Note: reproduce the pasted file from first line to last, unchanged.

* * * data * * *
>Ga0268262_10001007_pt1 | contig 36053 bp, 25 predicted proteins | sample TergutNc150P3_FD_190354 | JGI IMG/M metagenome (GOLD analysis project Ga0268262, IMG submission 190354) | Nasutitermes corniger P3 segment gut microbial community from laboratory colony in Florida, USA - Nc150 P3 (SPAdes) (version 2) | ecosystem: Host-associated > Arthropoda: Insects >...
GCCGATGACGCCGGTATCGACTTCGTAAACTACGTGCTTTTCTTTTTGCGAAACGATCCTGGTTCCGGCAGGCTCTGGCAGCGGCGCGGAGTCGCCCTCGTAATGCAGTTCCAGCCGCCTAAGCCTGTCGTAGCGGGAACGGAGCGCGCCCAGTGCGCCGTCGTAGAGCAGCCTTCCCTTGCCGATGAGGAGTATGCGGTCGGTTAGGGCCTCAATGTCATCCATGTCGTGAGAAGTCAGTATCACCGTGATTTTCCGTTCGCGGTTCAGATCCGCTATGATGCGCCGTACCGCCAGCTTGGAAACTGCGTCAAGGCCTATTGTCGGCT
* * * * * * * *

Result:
>Ga0268262_10001007_pt1 | contig 36053 bp, 25 predicted proteins | sample TergutNc150P3_FD_190354 | JGI IMG/M metagenome (GOLD analysis project Ga0268262, IMG submission 190354) | Nasutitermes corniger P3 segment gut microbial community from laboratory colony in Florida, USA - Nc150 P3 (SPAdes) (version 2) | ecosystem: Host-associated > Arthropoda: Insects >...
GCCGATGACGCCGGTATCGACTTCGTAAACTACGTGCTTTTCTTTTTGCGAAACGATCCTGGTTCCGGCAGGCTCTGGCAGCGGCGCGGAGTCGCCCTCGTAATGCAGTTCCAGCCGCCTAAGCCTGTCGTAGCGGGAACGGAGCGCGCCCAGTGCGCCGTCGTAGAGCAGCCTTCCCTTGCCGATGAGGAGTATGCGGTCGGTTAGGGCCTCAATGTCATCCATGTCGTGAGAAGTCAGTATCACCGTGATTTTCCGTTCGCGGTTCAGATCCGCTATGATGCGCCGTACCGCCAGCTTGGAAACTGCGTCAAGGCCTATTGTCGGCT